But everyone makes mistakes. It’s just a thing that happens and we all do it and nobody is perfect.

It’s something for me to reflect on.

Hello, veg* my old friend*

Technically veg*ism (vegetarian/vegan diets) are not “old friends”. There were a couple weeks last year where I ate a mostly plant-based diet. I took a break from it to accommodate a major work event and never got back on the wagon.

But I did really enjoy it. And then this weekend I watched both The True Cost and Food, Inc. (Okay, I fell asleep during the last 1/3 of The True Cost – I was really tired. I’ll rewatch it.)

I am upset at the cruel and “disposable” treatment of the animals in the films. I am upset at the corporations that seem to only be interested in more money. I am disgusted by the lack of control we have to ensure the food we receive is safe. Not just healthy – safe. Safe to eat, safe for the environment – is it too much to ask to have food that we can be sure won’t kill us (allergies aside)? And I’m upset that so much clothing is being produced and then thrown away – especially items that have been donated.

What? I’ve been contributing to that!

So right now, I’m on a mission to be more mindful of what my family acquires in terms of food, clothing, and “stuff”. I will gradually be eating a more plant-based diet (but the odds of my family willingly coming along on that journey is very small). I can be mindful of how I wear my clothing, when and where I discard it, and how I keep it in good repair – the same for my kid’s stuff.

Both documentaries just fell in line with where my head is right now: I need less. I need less stuff so keeping my home clean is easier and so there’s not chaos everywhere I look. I need less negativity, whether it’s in the form of animal cruelty when my food was made or the negativity I feel when I look around my living room and see an inch of dust on the high shelves. I need less people trying to sell me on their newest “can’t live without it” ebook or program or Kickstarter.

And I need more love, more peace, more gratitude.

Veg*ism, I’m ready for you. I’ll even dust off the blender.



Bad puns abound but I added a piece of a much-loved necklace as a charm on my #bujo and wanted to share.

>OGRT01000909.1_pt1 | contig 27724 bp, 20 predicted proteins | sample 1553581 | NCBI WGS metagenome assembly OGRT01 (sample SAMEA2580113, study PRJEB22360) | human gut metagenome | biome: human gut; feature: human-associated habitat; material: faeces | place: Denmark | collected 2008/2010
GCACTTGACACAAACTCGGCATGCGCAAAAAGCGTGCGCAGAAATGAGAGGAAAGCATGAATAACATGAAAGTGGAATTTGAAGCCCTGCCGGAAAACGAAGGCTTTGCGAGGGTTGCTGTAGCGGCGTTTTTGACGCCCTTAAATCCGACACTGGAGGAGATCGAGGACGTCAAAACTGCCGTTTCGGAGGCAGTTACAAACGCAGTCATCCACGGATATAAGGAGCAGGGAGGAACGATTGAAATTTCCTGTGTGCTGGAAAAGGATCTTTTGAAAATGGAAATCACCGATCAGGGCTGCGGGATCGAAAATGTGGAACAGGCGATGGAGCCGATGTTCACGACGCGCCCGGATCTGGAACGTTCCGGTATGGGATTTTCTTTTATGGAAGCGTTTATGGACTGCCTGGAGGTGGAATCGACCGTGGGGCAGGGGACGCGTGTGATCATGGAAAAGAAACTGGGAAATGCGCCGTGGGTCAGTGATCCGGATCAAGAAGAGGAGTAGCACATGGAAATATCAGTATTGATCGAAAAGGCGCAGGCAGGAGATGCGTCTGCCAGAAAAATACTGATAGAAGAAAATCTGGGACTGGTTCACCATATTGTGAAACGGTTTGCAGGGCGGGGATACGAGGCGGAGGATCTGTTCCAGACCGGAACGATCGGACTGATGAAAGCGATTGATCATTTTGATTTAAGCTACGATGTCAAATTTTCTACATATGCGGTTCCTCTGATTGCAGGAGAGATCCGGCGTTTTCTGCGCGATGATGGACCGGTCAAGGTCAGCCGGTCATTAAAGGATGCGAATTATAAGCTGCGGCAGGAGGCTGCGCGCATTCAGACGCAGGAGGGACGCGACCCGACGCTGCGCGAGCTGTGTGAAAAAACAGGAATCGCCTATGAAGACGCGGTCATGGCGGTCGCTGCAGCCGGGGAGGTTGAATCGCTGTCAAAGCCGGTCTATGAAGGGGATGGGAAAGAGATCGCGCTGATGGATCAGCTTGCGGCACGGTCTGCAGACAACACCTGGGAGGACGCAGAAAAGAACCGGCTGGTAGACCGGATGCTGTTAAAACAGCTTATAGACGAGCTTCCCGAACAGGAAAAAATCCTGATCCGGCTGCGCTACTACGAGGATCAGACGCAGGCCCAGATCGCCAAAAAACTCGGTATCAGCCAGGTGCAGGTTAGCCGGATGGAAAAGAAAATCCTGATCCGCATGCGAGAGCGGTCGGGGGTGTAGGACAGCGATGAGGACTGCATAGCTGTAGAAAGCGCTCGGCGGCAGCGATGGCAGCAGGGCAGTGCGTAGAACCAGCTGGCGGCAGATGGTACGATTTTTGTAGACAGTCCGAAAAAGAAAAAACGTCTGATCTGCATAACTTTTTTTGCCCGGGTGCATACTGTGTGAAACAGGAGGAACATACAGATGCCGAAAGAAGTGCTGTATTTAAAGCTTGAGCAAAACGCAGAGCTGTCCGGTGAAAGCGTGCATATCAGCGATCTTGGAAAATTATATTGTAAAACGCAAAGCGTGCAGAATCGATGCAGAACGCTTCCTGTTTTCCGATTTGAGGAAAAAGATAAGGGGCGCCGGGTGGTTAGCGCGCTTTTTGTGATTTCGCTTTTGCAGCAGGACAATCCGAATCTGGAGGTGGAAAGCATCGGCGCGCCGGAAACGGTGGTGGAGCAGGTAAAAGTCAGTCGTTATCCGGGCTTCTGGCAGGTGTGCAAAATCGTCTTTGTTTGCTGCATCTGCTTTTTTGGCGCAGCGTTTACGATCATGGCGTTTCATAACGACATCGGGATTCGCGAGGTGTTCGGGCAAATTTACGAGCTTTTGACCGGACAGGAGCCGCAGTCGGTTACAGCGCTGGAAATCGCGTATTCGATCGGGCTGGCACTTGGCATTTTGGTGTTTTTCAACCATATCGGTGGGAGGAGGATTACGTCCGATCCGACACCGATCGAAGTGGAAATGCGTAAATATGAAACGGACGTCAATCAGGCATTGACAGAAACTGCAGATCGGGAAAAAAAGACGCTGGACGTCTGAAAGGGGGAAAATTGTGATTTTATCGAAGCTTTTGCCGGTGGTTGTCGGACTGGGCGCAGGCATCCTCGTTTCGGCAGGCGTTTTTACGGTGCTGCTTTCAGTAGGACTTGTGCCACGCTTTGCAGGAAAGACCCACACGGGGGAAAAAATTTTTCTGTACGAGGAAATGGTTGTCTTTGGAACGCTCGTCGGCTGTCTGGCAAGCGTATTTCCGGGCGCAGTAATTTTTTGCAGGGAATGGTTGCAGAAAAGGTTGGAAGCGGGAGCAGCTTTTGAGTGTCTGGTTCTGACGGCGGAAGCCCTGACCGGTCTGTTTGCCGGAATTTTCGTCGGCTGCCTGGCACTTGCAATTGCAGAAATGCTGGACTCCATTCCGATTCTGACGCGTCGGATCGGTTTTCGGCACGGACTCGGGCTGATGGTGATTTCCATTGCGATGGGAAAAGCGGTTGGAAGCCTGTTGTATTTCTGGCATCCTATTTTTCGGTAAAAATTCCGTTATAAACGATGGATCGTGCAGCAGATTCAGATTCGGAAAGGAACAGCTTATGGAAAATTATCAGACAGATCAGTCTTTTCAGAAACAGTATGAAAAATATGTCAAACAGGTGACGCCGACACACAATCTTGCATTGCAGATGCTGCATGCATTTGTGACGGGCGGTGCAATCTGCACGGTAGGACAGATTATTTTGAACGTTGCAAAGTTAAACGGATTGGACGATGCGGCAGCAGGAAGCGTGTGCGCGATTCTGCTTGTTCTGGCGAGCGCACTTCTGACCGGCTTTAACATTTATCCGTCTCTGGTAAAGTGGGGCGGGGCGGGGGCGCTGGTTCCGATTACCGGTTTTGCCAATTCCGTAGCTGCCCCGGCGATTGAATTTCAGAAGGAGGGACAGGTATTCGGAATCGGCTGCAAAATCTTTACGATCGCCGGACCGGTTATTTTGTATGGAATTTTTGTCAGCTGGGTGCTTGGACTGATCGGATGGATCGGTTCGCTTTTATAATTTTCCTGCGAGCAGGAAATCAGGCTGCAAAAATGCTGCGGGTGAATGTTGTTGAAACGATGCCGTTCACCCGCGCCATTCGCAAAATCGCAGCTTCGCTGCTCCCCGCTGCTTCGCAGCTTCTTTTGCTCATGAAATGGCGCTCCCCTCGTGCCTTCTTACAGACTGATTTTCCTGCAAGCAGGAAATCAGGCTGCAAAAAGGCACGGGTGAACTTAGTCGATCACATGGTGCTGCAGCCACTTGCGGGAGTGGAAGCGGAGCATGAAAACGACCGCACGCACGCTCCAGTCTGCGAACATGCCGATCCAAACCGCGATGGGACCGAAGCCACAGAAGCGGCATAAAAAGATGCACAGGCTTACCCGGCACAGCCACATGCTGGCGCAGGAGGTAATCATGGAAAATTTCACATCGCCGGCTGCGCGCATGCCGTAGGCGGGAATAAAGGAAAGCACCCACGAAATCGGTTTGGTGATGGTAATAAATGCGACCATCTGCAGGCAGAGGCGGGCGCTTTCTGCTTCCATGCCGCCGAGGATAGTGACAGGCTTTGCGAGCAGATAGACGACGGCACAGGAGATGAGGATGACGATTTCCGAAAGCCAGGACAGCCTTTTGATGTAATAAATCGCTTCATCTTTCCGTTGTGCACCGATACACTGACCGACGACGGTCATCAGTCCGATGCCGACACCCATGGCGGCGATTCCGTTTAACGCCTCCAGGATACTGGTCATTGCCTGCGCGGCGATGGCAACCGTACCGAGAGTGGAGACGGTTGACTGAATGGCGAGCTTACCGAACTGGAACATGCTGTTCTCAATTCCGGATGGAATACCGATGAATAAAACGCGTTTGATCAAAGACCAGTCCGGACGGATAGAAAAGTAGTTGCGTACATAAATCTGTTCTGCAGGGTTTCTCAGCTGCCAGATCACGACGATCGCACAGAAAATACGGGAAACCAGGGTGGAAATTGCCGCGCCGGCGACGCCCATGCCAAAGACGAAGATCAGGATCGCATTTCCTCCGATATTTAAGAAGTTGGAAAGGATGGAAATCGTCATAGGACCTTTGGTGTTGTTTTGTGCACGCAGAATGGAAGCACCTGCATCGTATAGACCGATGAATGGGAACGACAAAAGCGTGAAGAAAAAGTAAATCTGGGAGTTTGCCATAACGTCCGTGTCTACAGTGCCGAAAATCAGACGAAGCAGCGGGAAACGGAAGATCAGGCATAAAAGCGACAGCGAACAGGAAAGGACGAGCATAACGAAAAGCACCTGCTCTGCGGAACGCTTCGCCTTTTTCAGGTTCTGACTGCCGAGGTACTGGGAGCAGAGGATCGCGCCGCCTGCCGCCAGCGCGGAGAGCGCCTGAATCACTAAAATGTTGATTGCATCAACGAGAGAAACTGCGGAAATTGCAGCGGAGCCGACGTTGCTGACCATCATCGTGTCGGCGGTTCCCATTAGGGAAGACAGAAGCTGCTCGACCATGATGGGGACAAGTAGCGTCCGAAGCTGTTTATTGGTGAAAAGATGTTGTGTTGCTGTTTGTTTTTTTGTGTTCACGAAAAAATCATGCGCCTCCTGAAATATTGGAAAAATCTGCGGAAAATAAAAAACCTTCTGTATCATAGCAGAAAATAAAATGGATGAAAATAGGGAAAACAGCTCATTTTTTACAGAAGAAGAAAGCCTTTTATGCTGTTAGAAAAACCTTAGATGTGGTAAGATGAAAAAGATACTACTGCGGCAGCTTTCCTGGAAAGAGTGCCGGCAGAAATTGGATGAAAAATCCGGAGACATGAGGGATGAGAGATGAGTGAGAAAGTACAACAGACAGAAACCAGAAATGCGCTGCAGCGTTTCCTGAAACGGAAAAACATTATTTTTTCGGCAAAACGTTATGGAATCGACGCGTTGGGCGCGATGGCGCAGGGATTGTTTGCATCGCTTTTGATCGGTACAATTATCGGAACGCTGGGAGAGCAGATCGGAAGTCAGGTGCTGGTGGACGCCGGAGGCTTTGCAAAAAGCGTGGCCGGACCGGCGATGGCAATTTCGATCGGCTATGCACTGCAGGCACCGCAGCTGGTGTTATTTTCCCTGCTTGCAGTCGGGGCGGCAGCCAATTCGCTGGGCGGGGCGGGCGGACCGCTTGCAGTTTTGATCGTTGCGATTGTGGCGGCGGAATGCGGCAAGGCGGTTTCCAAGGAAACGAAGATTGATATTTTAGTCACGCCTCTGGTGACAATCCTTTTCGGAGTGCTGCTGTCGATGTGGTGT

I have found lots of great, small creators online over the past year or two that seem to be slowly turning into businesses only concerned with generating more revenue. I’m disappointed when my favorite bullet journaler or vegan lifestyle coach turns from videos on their interests to email campaigns with clickbaity titles and “deals” on their wares that are ultimately only designed to bring the author more money instead of bringing value to their audiences. It may have been designed to be helpful in the beginning, but by the time they’ve been through the marketing classes taught by someone else in the online sphere, it’s not helping anyone.

Maybe I’m bitter because after re-cleaning my shelves today, I found a lot of things from various sources that at one point seemed like things I couldn’t live without. A coloring book by a blogger, stickers and bookmarks from a charity competition, and books recommended by a class that I enjoyed, but won’t be choosing to read ever again.

I think maybe I’m angry at myself most of all for thoughtlessly giving away my money. I’m disappointed that I haven’t, until my 40th year, challenged the way I was raised by media to do what my friends do and buy what my friends buy because of the insinuation that there can be nothing worse than not having the newest toy that they have and being left behind with lesser goods.

So maybe it’s not the content creator’s fault for wanting more money and trying to get it. Heck, I want more. I want an income derived from my writing that will support my family and my retirement when that rolls around.